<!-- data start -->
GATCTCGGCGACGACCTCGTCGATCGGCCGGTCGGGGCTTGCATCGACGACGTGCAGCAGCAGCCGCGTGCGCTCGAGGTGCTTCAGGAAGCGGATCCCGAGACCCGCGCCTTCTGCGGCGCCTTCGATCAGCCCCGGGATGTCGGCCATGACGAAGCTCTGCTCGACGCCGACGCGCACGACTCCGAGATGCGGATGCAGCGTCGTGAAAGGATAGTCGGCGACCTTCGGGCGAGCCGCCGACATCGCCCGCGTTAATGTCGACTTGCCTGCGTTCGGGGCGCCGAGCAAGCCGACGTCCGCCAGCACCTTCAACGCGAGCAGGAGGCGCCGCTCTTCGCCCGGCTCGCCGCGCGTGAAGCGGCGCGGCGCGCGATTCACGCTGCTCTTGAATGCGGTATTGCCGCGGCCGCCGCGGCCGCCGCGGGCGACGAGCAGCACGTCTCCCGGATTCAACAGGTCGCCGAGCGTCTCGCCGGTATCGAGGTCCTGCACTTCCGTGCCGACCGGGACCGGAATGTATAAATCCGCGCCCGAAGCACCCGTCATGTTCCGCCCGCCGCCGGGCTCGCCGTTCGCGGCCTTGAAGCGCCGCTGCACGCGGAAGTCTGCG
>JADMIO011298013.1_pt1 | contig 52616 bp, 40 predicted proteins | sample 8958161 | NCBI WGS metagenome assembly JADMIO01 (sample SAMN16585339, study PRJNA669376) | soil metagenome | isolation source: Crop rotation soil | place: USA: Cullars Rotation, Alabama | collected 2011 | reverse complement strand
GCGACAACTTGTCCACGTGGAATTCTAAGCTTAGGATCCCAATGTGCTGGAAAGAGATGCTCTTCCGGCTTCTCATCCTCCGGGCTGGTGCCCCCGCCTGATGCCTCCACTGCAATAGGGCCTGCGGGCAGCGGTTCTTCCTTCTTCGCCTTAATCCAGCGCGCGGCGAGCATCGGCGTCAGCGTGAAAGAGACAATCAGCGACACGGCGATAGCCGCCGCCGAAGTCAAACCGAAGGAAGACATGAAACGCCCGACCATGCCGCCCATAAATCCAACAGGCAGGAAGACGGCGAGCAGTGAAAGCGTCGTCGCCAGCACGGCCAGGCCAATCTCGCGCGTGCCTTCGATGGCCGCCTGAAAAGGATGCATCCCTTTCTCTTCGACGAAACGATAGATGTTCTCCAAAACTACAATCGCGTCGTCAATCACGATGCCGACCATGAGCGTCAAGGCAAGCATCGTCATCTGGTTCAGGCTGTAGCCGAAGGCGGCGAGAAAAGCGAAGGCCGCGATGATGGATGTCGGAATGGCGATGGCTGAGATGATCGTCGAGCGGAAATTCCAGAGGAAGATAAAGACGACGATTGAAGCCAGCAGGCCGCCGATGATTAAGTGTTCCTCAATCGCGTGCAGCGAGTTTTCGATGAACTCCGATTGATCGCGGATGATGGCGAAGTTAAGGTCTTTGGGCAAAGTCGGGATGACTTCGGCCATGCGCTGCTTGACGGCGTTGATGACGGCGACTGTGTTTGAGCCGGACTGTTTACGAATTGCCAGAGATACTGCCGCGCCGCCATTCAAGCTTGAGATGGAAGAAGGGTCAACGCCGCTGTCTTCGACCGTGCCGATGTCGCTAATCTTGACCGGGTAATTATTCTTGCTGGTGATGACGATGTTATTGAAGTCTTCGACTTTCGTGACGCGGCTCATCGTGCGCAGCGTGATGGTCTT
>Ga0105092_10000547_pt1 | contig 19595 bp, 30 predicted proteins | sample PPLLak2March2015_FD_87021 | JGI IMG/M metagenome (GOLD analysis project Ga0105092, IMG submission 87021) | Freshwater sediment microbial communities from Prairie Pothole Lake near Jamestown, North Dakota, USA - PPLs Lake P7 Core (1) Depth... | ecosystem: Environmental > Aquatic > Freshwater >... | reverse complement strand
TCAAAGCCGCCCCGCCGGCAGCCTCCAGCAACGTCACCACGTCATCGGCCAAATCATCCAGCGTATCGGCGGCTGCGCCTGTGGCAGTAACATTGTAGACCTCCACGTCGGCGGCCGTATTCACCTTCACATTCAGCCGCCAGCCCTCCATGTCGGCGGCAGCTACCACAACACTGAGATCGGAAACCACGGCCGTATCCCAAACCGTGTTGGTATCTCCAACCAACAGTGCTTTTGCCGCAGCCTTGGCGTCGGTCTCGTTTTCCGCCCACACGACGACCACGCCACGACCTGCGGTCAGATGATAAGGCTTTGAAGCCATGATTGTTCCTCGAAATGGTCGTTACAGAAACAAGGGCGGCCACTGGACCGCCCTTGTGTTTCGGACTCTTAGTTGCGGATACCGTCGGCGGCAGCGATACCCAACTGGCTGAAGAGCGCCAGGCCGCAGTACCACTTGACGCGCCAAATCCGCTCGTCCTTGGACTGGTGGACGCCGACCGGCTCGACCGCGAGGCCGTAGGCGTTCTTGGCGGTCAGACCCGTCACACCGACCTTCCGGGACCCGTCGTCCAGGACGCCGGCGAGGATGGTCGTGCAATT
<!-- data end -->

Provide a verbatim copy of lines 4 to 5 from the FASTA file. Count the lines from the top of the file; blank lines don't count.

>Ga0105092_10000547_pt1 | contig 19595 bp, 30 predicted proteins | sample PPLLak2March2015_FD_87021 | JGI IMG/M metagenome (GOLD analysis project Ga0105092, IMG submission 87021) | Freshwater sediment microbial communities from Prairie Pothole Lake near Jamestown, North Dakota, USA - PPLs Lake P7 Core (1) Depth... | ecosystem: Environmental > Aquatic > Freshwater >... | reverse complement strand
TCAAAGCCGCCCCGCCGGCAGCCTCCAGCAACGTCACCACGTCATCGGCCAAATCATCCAGCGTATCGGCGGCTGCGCCTGTGGCAGTAACATTGTAGACCTCCACGTCGGCGGCCGTATTCACCTTCACATTCAGCCGCCAGCCCTCCATGTCGGCGGCAGCTACCACAACACTGAGATCGGAAACCACGGCCGTATCCCAAACCGTGTTGGTATCTCCAACCAACAGTGCTTTTGCCGCAGCCTTGGCGTCGGTCTCGTTTTCCGCCCACACGACGACCACGCCACGACCTGCGGTCAGATGATAAGGCTTTGAAGCCATGATTGTTCCTCGAAATGGTCGTTACAGAAACAAGGGCGGCCACTGGACCGCCCTTGTGTTTCGGACTCTTAGTTGCGGATACCGTCGGCGGCAGCGATACCCAACTGGCTGAAGAGCGCCAGGCCGCAGTACCACTTGACGCGCCAAATCCGCTCGTCCTTGGACTGGTGGACGCCGACCGGCTCGACCGCGAGGCCGTAGGCGTTCTTGGCGGTCAGACCCGTCACACCGACCTTCCGGGACCCGTCGTCCAGGACGCCGGCGAGGATGGTCGTGCAATT